I got a chance to hear from 7 of the most influential fitness minds in the St. Louis area.

I asked these 7 trainers six straightforward questions about fitness, the industry, and their role in all of it.

I didn’t expect some of their answers, and it has put the fitness industry in a better perspective for me.

First, an introduction to the Coaches:

Jaime Rothermich- Owner and Coach at Functional Elements

With over 15 years of personal training and nutrition, Jaime Rothermich has worked with a wide variety of clients with a wide variety of needs.
A graduate of the University of Missouri, Rothermich is married to wife Jennifer, and lives in St. Charles with their three kids. He is one of only four dietitians in Missouri to be a Board Certified Specialist in Sports Dietetics.

Nick Dudas- Owner and Coach at Dudas Fitness

In 2007 I graduated from Central Methodist University with my B.S. in Business and Accounting. After my first year as an accountant at Williams Keepers, LLC I knew I couldn’t sit at a desk for the rest of my life. Taking a leap of faith, I decided to follow my passion and became a personal trainer in 2008.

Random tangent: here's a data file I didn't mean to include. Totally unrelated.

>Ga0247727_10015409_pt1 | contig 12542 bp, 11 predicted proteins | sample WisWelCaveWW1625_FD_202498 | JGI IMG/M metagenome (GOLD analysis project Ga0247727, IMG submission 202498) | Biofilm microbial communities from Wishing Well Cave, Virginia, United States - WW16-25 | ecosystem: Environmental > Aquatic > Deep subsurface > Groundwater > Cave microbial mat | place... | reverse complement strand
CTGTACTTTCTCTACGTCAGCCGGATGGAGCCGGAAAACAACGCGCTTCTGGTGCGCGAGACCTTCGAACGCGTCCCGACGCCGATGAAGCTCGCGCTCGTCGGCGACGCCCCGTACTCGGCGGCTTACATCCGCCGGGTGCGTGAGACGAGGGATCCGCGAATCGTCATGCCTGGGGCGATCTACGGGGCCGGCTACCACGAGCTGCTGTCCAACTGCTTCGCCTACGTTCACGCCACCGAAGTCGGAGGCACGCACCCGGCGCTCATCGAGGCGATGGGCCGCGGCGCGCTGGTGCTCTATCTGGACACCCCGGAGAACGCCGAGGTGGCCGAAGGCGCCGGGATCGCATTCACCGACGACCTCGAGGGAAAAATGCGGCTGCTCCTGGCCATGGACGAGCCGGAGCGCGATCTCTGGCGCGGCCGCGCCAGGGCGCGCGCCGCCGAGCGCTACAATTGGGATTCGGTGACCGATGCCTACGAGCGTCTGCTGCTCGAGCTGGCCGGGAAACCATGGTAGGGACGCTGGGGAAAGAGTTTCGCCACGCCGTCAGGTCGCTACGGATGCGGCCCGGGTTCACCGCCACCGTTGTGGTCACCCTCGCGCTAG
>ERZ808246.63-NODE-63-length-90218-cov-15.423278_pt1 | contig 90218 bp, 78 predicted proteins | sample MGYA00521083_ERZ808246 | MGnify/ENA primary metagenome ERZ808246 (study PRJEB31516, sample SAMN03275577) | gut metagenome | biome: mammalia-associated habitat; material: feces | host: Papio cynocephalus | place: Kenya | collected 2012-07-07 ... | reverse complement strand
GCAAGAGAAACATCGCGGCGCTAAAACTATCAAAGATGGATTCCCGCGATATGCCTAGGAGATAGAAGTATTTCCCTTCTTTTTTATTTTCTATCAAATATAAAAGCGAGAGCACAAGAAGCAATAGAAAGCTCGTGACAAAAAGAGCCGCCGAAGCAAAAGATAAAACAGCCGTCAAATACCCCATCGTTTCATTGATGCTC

I grew from working at a corporate gym, to being contracted at a private studio and finally opened up a studio with my wife.

Matt Wirth- Coach at Emerge Fitness Training

In November 2008, I left 24 Hour Fitness and the corporate gym atmosphere to train independently at a private studio where I trained an average of 40 plus clients week. I decided to take another step forward in my career and become a business co-owner of an exclusive studio called “UBX”. I opened the studio to not only have a place of my own to train my personal clients, but also a place that elite trainers could train; they could graduate from the corporate world and get rewarded with no restrictions to do what they love best. After selling my share of the studio, I decided I wanted to take on a bigger, more aggressive role and train athletes at Emerge.